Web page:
It's funny, for a democratic body ran by a civilian government. It seems Starfleet has an awful lot of power to come in and take over without even consulting the government. Like a battalion commander shutting down Ohio without first consulting elected officials.
Not a complaint about the book, just an observation about our utopian Federation.
I noticed this as well. Not to mention that a break-in in a contained facility apparently gives Starfleet the clout to put the entire civilian population of a planet into a state of emergency and start a dragnet investigation. And there's cameras accessible to the authorities everywhere in a public space and even "street-level sensors" capable of telling apart species. No judges involved, it seems.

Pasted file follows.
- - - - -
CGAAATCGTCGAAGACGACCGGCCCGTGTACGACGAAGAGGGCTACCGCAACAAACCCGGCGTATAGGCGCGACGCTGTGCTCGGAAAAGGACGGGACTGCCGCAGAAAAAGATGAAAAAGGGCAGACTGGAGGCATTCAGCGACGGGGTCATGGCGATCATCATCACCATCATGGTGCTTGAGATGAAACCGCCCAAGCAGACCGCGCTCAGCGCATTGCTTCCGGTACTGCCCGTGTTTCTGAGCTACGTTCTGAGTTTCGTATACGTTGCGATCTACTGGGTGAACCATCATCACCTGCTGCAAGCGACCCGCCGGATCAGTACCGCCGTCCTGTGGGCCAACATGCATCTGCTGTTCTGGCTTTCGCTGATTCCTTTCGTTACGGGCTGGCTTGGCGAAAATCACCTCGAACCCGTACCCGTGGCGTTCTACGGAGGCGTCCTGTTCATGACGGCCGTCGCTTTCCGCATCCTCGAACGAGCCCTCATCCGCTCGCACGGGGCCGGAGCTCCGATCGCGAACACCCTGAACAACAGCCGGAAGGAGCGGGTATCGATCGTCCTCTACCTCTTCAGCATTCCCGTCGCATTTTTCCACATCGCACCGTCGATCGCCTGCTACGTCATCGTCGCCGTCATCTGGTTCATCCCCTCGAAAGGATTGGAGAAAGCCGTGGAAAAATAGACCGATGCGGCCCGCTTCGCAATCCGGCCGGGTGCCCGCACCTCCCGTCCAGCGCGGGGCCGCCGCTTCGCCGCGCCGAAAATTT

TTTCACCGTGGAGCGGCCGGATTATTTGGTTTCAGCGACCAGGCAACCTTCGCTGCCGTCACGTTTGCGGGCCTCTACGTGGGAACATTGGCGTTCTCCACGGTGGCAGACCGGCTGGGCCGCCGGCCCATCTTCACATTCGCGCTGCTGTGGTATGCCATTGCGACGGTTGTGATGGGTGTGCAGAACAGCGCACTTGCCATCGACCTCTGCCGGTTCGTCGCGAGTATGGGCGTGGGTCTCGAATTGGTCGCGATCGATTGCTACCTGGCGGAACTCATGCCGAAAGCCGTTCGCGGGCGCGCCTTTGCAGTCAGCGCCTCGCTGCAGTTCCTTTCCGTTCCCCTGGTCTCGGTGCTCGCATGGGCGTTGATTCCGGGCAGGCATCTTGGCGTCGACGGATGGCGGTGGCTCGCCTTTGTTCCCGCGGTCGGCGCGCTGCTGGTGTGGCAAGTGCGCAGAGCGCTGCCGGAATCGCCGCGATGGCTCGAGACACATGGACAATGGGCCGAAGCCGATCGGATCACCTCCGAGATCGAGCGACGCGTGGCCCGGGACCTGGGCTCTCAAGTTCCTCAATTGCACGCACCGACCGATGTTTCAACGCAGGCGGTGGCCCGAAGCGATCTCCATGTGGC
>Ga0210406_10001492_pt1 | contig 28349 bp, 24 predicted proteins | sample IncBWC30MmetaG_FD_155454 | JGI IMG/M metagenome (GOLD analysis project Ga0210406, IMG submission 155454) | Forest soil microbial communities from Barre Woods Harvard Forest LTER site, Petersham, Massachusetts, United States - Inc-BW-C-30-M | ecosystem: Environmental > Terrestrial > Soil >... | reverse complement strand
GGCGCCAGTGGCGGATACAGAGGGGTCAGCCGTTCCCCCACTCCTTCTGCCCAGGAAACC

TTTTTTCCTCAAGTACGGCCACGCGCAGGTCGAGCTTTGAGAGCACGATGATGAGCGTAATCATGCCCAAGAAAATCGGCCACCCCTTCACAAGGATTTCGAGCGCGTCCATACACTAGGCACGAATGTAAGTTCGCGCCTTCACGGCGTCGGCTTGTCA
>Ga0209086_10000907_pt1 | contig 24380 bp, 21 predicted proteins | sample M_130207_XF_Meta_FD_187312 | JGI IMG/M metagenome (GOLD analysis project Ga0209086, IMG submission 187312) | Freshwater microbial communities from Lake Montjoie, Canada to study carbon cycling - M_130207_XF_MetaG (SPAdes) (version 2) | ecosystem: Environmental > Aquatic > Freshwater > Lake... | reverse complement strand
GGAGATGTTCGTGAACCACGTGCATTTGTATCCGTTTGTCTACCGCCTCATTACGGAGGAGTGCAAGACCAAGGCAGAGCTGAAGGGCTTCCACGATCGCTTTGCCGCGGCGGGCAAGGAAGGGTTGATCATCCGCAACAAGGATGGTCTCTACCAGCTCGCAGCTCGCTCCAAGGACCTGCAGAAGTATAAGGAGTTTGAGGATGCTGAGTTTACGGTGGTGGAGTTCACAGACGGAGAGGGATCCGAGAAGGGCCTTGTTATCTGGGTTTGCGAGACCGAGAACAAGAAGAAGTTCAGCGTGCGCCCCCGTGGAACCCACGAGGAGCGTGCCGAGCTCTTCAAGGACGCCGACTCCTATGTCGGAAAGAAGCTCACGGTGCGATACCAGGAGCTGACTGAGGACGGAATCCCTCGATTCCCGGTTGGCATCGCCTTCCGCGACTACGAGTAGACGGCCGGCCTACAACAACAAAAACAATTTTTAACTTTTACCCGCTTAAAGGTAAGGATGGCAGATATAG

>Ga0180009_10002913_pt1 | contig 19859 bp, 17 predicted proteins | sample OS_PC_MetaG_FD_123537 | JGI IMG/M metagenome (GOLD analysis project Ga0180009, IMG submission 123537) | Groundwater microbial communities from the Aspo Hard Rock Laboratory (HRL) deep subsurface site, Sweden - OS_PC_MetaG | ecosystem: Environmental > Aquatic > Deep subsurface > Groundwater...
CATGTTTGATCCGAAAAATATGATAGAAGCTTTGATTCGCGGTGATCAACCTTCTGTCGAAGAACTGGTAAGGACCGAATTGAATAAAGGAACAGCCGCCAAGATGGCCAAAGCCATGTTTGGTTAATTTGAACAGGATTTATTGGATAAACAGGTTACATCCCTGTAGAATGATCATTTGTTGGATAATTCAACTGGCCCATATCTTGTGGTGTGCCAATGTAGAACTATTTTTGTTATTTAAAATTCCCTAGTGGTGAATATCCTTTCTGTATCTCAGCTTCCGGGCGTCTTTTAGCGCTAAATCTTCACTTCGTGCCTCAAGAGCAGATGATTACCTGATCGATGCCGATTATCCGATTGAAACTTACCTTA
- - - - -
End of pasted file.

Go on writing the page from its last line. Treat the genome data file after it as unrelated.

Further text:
It reminded me of a plot point in Mack's
own Vanguard: Precipice
: Earth citizens and their spouses are exempt from being subjected to a DNA test when leaving Vulcan because the Earth government doesn't allow this for their citizens. I took this as a cue that at least by the 22nd century, mainstream humanity has not become the post-privacy society that many of today's futurists expect to be in our future. As such this level of Big Brothering shouldn't be OK either, but maybe that's the effect of a couple of wars in short order?